UK launches formal inquiry into LGBT charity that reportedly gave chest binders to minors

Mermaids UK

A regulatory body in the United Kingdom has launched a formal inquiry into a charity for trans-identified youth after reports emerged that the organization supplied chest-binding devices to teenagers and that a trustee spoke at an event focused on support for pedophiles.

The Charity Commission announced Friday that it launched a formal inquiry on Nov. 28 into Mermaids, which says it has supported "transgender, nonbinary and gender-diverse children" since 1995. The organization also trains adults and professionals on accommodating "gender-diverse young people." 

The inquiry will examine the organization's leadership, whether trustees maintain sufficient oversight of the charity's activities and whether the trustees engaged in any misconduct. 

The department opened a regulatory compliance case into Mermaids in September due to allegations about the charity's activities. The commission reports that it is now focusing on newly identified issues with the group's management.

Considering the charity's activities involve "vulnerable children and young people," the Charity Commission seeks to determine if Mermaids governs itself appropriately. The commission regulates charities in England and Wales. 

"The Commission will investigate the regulatory issues to determine whether they indicate serious systemic failing in the charity's governance and management," the announcement reads. "The trustees have fully cooperated with the regulator's case, but their response has not provided the necessary reassurance or satisfied the Commission at this stage." 

In a statement, Mermaids stated that it will "cooperate fully, openly and with complete transparency with the Charity Commission as its inquiry gets underway." The Christian Post asked Mermaids for comment on the announcement, but the charity cited its Friday statement. 

The commission will publish a report detailing its findings and what actions the charity must undertake once the investigation has concluded. 

As The Christian Post reported, the commission began assessing complaints about Mermaids following a September report by The Daily Telegraph alleging that the group sends "chest binders" to girls as young as 13 without their parents' knowledge. 

Girls trying to resemble boys often use binders to flatten their breasts. Some side effects of wearing a binder include breathing difficulties, breast tissue damage, and can potentially lead to cracked ribs. 

Last month, Mermaids trustee Jacob Breslow resigned after it was discovered he spoke at a 2011 event hosted in Baltimore, Maryland, by United States-based organizations B4U-ACT. The organization provides support to people who are sexually attracted to children.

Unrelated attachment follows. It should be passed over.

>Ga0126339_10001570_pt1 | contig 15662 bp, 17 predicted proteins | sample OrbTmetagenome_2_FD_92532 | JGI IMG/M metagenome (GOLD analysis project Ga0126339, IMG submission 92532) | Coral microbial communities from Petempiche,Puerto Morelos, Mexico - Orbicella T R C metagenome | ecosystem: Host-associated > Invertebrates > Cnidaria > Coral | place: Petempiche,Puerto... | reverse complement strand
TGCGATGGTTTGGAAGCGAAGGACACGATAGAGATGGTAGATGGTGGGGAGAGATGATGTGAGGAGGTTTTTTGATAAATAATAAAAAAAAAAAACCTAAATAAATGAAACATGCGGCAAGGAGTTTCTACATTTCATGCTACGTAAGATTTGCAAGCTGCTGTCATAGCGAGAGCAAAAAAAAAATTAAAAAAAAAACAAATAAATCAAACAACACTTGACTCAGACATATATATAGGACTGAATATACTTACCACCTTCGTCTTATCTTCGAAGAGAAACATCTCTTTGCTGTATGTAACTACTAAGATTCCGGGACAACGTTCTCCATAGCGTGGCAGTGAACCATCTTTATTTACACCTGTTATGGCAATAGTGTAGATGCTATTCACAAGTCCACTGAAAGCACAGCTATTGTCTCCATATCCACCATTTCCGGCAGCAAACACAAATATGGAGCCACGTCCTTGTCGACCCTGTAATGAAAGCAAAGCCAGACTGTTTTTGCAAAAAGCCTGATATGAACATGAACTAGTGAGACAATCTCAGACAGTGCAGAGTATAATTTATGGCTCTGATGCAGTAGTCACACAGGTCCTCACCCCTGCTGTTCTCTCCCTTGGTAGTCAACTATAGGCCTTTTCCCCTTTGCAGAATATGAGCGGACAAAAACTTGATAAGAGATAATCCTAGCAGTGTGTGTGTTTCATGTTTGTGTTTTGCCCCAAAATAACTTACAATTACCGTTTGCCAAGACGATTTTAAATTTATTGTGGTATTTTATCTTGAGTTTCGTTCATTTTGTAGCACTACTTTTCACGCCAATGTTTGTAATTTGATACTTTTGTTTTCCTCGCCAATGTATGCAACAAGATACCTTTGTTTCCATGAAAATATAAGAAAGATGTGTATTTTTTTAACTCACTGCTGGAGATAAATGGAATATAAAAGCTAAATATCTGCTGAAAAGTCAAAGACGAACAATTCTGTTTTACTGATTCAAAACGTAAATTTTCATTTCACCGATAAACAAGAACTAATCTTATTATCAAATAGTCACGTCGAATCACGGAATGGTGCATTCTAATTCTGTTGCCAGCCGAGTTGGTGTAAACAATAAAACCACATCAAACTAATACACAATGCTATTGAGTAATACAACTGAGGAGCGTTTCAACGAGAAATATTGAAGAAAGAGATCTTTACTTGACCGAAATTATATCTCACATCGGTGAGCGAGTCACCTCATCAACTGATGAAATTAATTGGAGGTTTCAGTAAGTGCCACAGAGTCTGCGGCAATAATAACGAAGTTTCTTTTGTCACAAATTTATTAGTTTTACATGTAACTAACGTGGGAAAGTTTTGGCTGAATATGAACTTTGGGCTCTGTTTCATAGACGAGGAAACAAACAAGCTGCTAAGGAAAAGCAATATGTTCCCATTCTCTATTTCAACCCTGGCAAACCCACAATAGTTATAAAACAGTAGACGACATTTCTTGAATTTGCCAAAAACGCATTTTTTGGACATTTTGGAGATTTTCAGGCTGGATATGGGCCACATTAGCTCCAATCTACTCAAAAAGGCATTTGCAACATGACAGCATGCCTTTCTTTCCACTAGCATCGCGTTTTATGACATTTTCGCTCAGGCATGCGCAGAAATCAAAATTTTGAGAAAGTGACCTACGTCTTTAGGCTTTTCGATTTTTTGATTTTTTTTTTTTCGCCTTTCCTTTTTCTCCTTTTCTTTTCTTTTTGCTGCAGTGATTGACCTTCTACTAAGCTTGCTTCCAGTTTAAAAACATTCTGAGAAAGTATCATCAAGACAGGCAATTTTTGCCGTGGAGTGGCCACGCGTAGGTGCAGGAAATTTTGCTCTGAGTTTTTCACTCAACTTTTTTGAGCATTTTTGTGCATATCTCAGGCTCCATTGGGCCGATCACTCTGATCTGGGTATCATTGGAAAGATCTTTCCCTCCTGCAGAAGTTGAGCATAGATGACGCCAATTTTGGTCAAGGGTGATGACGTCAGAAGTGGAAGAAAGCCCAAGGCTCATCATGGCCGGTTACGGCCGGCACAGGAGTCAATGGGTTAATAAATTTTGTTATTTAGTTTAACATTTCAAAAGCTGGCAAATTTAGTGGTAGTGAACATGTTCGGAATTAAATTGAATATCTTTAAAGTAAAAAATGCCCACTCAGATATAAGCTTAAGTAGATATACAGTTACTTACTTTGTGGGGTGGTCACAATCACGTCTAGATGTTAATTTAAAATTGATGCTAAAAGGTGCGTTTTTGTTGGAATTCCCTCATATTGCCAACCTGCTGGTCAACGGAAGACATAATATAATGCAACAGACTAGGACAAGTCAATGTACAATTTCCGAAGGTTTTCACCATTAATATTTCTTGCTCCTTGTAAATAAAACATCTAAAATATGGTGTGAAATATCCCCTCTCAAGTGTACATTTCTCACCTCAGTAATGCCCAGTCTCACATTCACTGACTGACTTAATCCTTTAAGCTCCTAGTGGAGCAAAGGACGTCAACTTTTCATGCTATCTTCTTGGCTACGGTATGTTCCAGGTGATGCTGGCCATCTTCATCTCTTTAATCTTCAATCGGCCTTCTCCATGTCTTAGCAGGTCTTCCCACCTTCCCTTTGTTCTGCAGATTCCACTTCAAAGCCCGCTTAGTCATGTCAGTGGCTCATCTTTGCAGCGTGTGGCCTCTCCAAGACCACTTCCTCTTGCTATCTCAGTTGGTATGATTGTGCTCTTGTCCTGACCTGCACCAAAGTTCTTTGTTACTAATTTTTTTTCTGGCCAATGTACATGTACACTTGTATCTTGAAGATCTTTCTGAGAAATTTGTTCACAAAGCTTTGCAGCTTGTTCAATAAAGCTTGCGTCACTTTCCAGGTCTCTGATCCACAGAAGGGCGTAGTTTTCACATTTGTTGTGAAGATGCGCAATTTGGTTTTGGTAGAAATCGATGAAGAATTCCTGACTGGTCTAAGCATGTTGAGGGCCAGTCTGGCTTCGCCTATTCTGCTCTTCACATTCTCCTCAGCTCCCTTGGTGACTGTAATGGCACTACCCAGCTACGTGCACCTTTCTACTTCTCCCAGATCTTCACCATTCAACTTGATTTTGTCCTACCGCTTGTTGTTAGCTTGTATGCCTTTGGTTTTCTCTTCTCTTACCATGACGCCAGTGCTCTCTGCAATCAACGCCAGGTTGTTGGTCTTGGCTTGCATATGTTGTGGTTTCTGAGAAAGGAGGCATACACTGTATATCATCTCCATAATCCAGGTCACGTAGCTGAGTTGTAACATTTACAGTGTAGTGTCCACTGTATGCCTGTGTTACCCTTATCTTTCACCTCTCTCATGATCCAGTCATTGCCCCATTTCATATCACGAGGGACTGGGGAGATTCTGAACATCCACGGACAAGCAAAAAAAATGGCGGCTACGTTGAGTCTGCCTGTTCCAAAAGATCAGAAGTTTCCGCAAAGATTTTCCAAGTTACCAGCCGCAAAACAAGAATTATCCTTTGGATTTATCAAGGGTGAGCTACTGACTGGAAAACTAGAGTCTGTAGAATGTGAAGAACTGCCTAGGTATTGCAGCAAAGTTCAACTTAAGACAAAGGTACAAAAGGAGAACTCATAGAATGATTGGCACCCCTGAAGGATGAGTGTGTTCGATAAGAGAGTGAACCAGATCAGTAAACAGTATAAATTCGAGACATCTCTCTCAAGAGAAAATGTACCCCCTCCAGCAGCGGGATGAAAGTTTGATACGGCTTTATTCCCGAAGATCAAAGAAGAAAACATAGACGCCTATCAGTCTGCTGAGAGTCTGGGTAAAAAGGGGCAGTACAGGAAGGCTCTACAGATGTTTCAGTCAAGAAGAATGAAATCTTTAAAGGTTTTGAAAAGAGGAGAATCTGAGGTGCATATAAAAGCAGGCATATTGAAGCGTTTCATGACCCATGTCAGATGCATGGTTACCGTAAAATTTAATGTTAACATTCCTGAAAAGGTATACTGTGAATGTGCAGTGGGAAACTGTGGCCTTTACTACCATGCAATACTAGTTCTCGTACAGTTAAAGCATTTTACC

According to The Times, the former trustee reportedly suggested that "minor-attracted persons" are misunderstood during his presentation at the event. The charity said it was unaware of Breslow's appearance at the conference until contacted by The Times. 

In November, Mermaids announced the departure of CEO Susie Green after six years but gave no reason for her departure. 

On Oct. 12, Prime Minister Liz Truss appeared to support an investigation into the charity, responding that it should be "properly looked at" when answering questions in the commons chamber. 

The Department for Education in England reportedly stopped referring schools to the organization as a mental health resource. 

The controversy surrounding Mermaids comes amid a report from the U.K.'s National Health Service advising medical professionals to take a more watchful approach to gender dysphoria in children. 

In a proposed set of guidelines released last month, the NHS warned doctors against encouraging minors to socially transition by changing their names or pronouns during what may be a "transient phase."

"The clinical management approach should be open to exploring all developmentally appropriate options for children and young people who are experiencing gender incongruence, being mindful that this may be a transient phase, particularly for prepubertal children, and that there will be a range of pathways to support these children and young people and a range of outcomes," the proposed guidelines state.

The document advises that the "clinical approach in regard to pre-pubertal children will reflect evidence that suggests that, while young people who are gender querying or who express gender incongruence may have started their journey as younger children, in most prepubertal children, gender incongruence does not persist into adolescence."

Samantha Kamman is a reporter for The Christian Post. She can be reached at:

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